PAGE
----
This is so important! Some days you may feel like no one else understands why you can’t take your baby out of the house right now, why everyone needs to take their shoes off and wash their hands, and why you literally ran from that old lady in the grocery store who sneezed funny and then made eye contact with your baby. Other heart parents get it. They can help you find the right little backpack to keep your Kangaroo feeding pump in for outings, they won’t bring their kids within a mile of your neighborhood if they had a low-grade fever the day before yesterday, and many may pray for you for weeks on end whether they know you well or not. So where can you plug in? Social media is a great place to start these days. Many cities have their own heart parent community pages. I’ve benefited greatly from the Nashville Area Heart Parents group – it’s a great resource for parents all across the state of Tennessee or for anyone receiving care at Vanderbilt. Pediatric Congenital Heart Association also has local chapters across the nation. Here in middle Tennessee, PCHA-TN holds several community events every year to give parents (and children) an opportunity to connect with one another. Every June families gather together to participate in the Nashville Congenital Heart Walk. This is part of a series of Walks that occur across the nation to raise money for CHD research – but it’s completely free to register and participate. And you can follow Project Heart on our Facebook page and participate in our events throughout the year!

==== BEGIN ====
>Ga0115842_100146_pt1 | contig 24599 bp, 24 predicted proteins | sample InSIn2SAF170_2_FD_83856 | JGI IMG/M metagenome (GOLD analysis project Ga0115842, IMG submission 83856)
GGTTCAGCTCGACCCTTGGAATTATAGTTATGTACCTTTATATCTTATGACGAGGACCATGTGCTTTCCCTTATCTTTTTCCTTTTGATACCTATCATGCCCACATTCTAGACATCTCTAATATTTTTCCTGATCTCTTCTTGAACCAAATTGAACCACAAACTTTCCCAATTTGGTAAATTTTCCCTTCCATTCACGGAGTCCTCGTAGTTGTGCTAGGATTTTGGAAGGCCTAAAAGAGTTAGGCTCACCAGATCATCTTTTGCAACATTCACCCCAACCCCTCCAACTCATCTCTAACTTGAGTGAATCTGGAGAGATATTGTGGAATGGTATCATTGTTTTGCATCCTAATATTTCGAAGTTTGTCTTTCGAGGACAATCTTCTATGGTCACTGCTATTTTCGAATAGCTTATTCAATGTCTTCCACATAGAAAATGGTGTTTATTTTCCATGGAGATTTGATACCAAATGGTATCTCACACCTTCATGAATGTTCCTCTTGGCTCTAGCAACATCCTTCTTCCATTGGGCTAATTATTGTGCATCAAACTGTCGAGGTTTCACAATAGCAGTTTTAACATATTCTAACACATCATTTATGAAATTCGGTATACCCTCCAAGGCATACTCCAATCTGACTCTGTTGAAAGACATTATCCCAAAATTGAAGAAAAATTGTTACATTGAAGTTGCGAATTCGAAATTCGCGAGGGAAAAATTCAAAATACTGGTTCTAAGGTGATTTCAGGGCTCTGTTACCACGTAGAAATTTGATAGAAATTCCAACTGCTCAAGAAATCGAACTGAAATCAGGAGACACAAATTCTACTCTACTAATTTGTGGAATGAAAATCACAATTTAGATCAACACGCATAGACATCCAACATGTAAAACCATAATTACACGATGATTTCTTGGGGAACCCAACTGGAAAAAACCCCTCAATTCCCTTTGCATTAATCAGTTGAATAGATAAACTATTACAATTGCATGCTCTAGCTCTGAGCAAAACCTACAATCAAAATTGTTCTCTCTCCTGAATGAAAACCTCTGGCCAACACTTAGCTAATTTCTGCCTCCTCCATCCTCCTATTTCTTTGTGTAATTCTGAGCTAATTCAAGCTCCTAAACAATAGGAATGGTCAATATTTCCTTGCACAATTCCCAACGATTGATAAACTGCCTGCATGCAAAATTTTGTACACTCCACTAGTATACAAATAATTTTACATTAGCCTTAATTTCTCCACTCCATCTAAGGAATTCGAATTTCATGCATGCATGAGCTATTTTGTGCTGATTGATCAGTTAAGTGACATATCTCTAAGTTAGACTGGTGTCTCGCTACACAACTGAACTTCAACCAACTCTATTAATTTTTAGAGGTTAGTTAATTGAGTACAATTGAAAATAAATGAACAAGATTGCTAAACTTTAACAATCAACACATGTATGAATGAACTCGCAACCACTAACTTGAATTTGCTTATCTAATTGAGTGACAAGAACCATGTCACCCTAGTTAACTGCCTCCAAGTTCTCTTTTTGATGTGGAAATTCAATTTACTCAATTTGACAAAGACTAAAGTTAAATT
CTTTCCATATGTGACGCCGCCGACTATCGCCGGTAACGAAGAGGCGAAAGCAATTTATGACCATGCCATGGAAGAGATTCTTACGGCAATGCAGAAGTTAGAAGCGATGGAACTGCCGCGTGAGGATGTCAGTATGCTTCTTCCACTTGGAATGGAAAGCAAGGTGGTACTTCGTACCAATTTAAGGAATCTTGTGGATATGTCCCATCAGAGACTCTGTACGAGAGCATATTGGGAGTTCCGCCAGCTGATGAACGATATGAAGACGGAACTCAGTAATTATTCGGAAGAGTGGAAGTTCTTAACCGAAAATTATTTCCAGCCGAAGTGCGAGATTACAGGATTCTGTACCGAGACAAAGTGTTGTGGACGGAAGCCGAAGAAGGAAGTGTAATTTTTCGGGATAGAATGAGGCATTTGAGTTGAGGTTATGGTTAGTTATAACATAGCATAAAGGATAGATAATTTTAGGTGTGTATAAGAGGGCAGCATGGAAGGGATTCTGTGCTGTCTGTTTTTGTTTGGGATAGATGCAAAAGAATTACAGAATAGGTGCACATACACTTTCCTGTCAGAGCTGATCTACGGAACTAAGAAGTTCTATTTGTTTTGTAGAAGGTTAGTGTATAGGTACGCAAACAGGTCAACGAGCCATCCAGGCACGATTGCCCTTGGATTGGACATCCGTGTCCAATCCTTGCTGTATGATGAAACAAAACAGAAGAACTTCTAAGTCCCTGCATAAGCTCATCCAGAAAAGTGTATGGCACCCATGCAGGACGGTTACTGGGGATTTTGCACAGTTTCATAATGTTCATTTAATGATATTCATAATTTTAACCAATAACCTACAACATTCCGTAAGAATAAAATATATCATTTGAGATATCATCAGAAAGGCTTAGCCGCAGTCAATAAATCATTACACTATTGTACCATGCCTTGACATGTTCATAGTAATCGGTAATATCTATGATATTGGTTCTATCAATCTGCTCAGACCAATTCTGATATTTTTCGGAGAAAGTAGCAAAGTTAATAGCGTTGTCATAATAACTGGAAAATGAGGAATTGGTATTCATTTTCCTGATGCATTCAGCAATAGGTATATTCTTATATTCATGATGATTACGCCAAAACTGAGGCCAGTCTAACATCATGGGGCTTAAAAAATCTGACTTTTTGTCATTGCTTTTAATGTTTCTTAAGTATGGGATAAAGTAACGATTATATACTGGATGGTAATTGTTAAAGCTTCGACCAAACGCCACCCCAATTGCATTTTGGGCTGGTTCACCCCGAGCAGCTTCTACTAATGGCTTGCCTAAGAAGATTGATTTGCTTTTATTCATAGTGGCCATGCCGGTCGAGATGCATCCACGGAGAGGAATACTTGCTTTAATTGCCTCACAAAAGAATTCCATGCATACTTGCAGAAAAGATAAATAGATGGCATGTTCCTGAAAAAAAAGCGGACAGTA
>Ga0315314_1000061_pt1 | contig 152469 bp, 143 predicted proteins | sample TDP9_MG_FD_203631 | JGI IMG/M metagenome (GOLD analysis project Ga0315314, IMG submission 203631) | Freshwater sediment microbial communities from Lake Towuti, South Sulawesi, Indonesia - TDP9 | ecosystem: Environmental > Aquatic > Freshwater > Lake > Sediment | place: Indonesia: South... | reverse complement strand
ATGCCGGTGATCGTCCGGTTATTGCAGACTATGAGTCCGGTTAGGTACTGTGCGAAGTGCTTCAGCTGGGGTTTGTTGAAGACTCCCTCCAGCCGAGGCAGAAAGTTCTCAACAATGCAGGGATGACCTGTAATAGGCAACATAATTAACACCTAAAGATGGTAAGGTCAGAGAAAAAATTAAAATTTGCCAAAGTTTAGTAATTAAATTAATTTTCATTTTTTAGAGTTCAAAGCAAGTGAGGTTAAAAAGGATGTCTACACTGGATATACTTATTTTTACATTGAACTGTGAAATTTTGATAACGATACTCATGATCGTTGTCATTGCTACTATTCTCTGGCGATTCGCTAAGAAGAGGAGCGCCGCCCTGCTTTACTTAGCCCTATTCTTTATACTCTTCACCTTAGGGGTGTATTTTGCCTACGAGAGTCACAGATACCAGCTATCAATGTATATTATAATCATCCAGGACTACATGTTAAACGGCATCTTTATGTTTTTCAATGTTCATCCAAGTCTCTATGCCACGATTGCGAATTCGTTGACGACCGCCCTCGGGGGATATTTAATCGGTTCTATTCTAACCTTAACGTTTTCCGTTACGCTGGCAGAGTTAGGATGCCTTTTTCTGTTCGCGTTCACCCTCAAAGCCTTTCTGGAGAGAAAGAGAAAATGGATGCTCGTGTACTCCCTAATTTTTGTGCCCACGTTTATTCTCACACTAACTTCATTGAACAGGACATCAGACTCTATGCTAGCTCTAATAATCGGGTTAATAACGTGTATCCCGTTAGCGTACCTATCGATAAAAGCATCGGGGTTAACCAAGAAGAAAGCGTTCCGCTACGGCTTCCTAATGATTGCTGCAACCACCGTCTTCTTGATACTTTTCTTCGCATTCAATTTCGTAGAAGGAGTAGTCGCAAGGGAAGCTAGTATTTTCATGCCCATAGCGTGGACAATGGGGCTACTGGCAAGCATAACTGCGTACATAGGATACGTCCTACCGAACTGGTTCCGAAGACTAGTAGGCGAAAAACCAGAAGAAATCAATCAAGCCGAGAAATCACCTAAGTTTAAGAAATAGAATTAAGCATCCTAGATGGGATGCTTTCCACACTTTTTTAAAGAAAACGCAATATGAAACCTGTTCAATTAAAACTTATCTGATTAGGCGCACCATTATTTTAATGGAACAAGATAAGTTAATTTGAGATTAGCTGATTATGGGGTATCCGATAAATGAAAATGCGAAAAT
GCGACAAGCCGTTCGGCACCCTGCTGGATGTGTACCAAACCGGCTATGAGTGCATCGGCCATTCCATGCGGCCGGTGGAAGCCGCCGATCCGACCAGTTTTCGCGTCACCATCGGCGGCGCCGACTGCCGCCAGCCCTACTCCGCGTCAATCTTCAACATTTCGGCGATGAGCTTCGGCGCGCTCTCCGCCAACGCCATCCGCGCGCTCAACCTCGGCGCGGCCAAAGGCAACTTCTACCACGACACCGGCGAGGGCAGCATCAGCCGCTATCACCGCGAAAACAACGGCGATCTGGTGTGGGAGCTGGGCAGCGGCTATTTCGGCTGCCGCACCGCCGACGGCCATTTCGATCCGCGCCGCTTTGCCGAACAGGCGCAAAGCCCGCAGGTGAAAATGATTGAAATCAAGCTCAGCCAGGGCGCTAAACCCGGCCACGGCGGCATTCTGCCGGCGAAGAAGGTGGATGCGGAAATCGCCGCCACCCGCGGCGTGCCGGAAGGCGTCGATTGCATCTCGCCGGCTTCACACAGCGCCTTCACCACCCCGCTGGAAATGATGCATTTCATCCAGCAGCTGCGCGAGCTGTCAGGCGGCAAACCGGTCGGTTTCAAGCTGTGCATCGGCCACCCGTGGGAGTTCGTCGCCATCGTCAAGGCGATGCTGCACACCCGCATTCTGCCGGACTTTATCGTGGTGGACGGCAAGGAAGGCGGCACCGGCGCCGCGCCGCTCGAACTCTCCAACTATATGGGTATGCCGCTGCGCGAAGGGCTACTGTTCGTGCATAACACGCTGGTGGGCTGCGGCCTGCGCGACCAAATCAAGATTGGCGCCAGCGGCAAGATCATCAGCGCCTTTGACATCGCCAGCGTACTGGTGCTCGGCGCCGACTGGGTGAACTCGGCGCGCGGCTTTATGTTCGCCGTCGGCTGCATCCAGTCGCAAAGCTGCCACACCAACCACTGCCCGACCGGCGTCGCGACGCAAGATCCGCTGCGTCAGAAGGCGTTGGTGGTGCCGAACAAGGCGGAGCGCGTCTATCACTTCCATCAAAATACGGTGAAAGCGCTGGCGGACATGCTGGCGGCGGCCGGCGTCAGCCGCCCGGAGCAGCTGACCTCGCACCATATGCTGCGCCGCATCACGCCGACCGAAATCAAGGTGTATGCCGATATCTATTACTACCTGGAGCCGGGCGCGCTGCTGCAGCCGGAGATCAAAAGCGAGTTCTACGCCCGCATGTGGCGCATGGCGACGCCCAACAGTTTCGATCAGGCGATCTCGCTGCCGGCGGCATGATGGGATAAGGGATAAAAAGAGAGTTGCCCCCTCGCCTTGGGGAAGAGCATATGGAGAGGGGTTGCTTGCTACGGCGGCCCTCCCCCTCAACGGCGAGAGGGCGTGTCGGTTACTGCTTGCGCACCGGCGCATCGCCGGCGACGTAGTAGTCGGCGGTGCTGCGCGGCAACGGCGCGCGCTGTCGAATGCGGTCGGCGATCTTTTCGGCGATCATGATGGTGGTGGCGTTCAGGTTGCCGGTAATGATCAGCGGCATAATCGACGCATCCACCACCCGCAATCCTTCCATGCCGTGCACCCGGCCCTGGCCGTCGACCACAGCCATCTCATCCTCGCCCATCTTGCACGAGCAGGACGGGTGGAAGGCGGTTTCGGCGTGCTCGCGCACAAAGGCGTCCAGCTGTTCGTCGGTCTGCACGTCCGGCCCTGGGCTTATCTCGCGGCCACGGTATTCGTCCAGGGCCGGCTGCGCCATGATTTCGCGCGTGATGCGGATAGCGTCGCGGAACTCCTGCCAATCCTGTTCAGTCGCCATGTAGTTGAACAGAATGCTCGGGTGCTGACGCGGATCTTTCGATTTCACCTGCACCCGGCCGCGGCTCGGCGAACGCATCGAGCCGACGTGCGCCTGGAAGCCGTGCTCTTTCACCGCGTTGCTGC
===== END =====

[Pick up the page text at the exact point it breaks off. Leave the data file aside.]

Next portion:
3. Is my baby’s development on track? 

    Extra time in the hospital can often lead to some delay in reaching developmental milestones (with good reason!) and that’s ok. This one took me a little while to relax about. How is my child going going to get into an Ivy League school and become a world renown Cardiologist if he’s DELAYED?! After major interventions, like open-heart surgery, it’s ok to take a little time to catch up. A great resource is the Tennessee Early Intervention System (TEIS). This is a free program for anyone in the state of Tennessee with a child age birth to 3. They will do evaluations for Speech/PT/OT/feeding, etc. and your child can receive therapy services for free if they need them. Wonderful service! If you have any concerns about your child’s development, tell your pediatrician and keep in mind you can make a self-referral to TEIS online.

  4. Who can care for my child if I need to go back to work?